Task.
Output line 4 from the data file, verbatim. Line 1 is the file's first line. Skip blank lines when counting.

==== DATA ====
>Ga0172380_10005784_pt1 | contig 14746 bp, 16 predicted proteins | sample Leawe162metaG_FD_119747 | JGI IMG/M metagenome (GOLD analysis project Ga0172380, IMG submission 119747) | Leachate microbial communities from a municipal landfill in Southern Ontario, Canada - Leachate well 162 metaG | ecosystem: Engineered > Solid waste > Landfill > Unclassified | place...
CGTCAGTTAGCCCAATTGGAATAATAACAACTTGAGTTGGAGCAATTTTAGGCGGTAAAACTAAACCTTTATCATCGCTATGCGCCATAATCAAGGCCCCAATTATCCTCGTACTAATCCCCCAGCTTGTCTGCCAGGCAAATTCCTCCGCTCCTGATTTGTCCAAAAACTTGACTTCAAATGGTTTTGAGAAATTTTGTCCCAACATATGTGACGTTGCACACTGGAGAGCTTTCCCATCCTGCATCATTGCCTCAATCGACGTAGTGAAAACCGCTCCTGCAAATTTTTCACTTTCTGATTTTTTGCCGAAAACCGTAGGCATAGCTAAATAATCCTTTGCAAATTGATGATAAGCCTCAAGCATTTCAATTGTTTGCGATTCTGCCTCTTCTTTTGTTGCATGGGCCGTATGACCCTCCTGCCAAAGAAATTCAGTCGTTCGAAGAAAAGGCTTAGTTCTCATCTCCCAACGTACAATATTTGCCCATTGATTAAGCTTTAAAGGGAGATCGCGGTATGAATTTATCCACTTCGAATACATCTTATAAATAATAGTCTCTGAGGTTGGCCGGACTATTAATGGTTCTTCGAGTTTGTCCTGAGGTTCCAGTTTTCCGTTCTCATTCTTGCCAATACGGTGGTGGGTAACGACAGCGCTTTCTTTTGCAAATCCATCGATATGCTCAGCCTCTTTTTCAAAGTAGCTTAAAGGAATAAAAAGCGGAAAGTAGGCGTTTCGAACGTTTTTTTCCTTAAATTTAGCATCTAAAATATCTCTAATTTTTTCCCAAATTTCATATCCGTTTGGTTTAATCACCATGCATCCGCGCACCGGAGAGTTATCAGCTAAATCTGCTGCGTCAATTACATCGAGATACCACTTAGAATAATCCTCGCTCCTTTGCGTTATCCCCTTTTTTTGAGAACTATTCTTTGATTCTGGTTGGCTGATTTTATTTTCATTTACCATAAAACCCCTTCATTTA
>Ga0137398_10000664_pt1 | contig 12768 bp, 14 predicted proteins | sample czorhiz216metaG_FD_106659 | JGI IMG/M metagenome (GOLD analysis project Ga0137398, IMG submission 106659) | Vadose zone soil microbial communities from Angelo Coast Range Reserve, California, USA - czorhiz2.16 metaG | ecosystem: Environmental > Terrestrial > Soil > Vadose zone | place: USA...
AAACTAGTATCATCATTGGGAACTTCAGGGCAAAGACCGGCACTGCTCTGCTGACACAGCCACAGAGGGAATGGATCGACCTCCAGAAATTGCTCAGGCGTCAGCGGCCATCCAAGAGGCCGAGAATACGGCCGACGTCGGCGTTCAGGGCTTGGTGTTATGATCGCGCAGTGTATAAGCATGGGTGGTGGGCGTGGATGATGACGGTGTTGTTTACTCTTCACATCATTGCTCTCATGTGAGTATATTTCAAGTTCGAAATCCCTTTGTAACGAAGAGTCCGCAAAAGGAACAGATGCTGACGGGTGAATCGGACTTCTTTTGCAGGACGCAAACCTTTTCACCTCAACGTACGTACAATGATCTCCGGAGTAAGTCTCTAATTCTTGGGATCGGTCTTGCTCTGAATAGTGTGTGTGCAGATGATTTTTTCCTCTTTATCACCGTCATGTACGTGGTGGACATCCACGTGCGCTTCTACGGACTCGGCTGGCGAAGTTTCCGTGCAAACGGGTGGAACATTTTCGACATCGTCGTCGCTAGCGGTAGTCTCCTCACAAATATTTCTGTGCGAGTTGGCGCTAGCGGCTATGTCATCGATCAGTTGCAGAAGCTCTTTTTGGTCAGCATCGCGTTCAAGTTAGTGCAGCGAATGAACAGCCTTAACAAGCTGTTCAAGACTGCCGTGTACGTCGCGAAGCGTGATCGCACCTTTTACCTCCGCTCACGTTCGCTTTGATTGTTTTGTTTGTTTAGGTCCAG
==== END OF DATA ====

AAACTAGTATCATCATTGGGAACTTCAGGGCAAAGACCGGCACTGCTCTGCTGACACAGCCACAGAGGGAATGGATCGACCTCCAGAAATTGCTCAGGCGTCAGCGGCCATCCAAGAGGCCGAGAATACGGCCGACGTCGGCGTTCAGGGCTTGGTGTTATGATCGCGCAGTGTATAAGCATGGGTGGTGGGCGTGGATGATGACGGTGTTGTTTACTCTTCACATCATTGCTCTCATGTGAGTATATTTCAAGTTCGAAATCCCTTTGTAACGAAGAGTCCGCAAAAGGAACAGATGCTGACGGGTGAATCGGACTTCTTTTGCAGGACGCAAACCTTTTCACCTCAACGTACGTACAATGATCTCCGGAGTAAGTCTCTAATTCTTGGGATCGGTCTTGCTCTGAATAGTGTGTGTGCAGATGATTTTTTCCTCTTTATCACCGTCATGTACGTGGTGGACATCCACGTGCGCTTCTACGGACTCGGCTGGCGAAGTTTCCGTGCAAACGGGTGGAACATTTTCGACATCGTCGTCGCTAGCGGTAGTCTCCTCACAAATATTTCTGTGCGAGTTGGCGCTAGCGGCTATGTCATCGATCAGTTGCAGAAGCTCTTTTTGGTCAGCATCGCGTTCAAGTTAGTGCAGCGAATGAACAGCCTTAACAAGCTGTTCAAGACTGCCGTGTACGTCGCGAAGCGTGATCGCACCTTTTACCTCCGCTCACGTTCGCTTTGATTGTTTTGTTTGTTTAGGTCCAG